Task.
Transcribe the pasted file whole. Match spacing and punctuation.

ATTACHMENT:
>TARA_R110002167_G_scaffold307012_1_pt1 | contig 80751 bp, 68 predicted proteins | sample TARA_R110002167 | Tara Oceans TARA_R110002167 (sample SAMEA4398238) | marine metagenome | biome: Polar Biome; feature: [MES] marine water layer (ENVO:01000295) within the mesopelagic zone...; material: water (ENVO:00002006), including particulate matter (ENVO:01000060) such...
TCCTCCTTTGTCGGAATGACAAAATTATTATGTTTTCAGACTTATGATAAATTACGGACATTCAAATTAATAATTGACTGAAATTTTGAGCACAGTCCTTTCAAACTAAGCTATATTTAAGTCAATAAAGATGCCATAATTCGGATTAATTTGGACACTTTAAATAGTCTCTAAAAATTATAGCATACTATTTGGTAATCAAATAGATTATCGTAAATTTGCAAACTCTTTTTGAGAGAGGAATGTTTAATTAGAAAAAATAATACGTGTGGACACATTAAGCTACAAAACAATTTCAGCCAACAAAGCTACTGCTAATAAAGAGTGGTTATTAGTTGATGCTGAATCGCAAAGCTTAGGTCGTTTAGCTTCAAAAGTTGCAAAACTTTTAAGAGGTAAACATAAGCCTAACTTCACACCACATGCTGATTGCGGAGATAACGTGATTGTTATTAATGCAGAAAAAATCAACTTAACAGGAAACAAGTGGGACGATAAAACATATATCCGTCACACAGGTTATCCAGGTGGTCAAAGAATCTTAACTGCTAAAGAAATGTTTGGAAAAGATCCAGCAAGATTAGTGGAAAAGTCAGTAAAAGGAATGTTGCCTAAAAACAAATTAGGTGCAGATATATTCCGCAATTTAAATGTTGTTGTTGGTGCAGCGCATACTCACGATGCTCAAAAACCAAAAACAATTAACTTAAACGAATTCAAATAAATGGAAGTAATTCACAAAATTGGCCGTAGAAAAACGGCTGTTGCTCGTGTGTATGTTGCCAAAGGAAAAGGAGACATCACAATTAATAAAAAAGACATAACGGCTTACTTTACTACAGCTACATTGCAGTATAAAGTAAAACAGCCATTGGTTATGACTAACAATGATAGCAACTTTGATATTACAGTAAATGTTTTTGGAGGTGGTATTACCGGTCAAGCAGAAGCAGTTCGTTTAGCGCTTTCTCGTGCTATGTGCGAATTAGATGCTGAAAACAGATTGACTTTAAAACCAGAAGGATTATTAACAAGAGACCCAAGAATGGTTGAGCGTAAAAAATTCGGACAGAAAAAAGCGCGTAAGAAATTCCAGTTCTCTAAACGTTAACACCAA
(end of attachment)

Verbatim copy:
>TARA_R110002167_G_scaffold307012_1_pt1 | contig 80751 bp, 68 predicted proteins | sample TARA_R110002167 | Tara Oceans TARA_R110002167 (sample SAMEA4398238) | marine metagenome | biome: Polar Biome; feature: [MES] marine water layer (ENVO:01000295) within the mesopelagic zone...; material: water (ENVO:00002006), including particulate matter (ENVO:01000060) such...
TCCTCCTTTGTCGGAATGACAAAATTATTATGTTTTCAGACTTATGATAAATTACGGACATTCAAATTAATAATTGACTGAAATTTTGAGCACAGTCCTTTCAAACTAAGCTATATTTAAGTCAATAAAGATGCCATAATTCGGATTAATTTGGACACTTTAAATAGTCTCTAAAAATTATAGCATACTATTTGGTAATCAAATAGATTATCGTAAATTTGCAAACTCTTTTTGAGAGAGGAATGTTTAATTAGAAAAAATAATACGTGTGGACACATTAAGCTACAAAACAATTTCAGCCAACAAAGCTACTGCTAATAAAGAGTGGTTATTAGTTGATGCTGAATCGCAAAGCTTAGGTCGTTTAGCTTCAAAAGTTGCAAAACTTTTAAGAGGTAAACATAAGCCTAACTTCACACCACATGCTGATTGCGGAGATAACGTGATTGTTATTAATGCAGAAAAAATCAACTTAACAGGAAACAAGTGGGACGATAAAACATATATCCGTCACACAGGTTATCCAGGTGGTCAAAGAATCTTAACTGCTAAAGAAATGTTTGGAAAAGATCCAGCAAGATTAGTGGAAAAGTCAGTAAAAGGAATGTTGCCTAAAAACAAATTAGGTGCAGATATATTCCGCAATTTAAATGTTGTTGTTGGTGCAGCGCATACTCACGATGCTCAAAAACCAAAAACAATTAACTTAAACGAATTCAAATAAATGGAAGTAATTCACAAAATTGGCCGTAGAAAAACGGCTGTTGCTCGTGTGTATGTTGCCAAAGGAAAAGGAGACATCACAATTAATAAAAAAGACATAACGGCTTACTTTACTACAGCTACATTGCAGTATAAAGTAAAACAGCCATTGGTTATGACTAACAATGATAGCAACTTTGATATTACAGTAAATGTTTTTGGAGGTGGTATTACCGGTCAAGCAGAAGCAGTTCGTTTAGCGCTTTCTCGTGCTATGTGCGAATTAGATGCTGAAAACAGATTGACTTTAAAACCAGAAGGATTATTAACAAGAGACCCAAGAATGGTTGAGCGTAAAAAATTCGGACAGAAAAAAGCGCGTAAGAAATTCCAGTTCTCTAAACGTTAACACCAA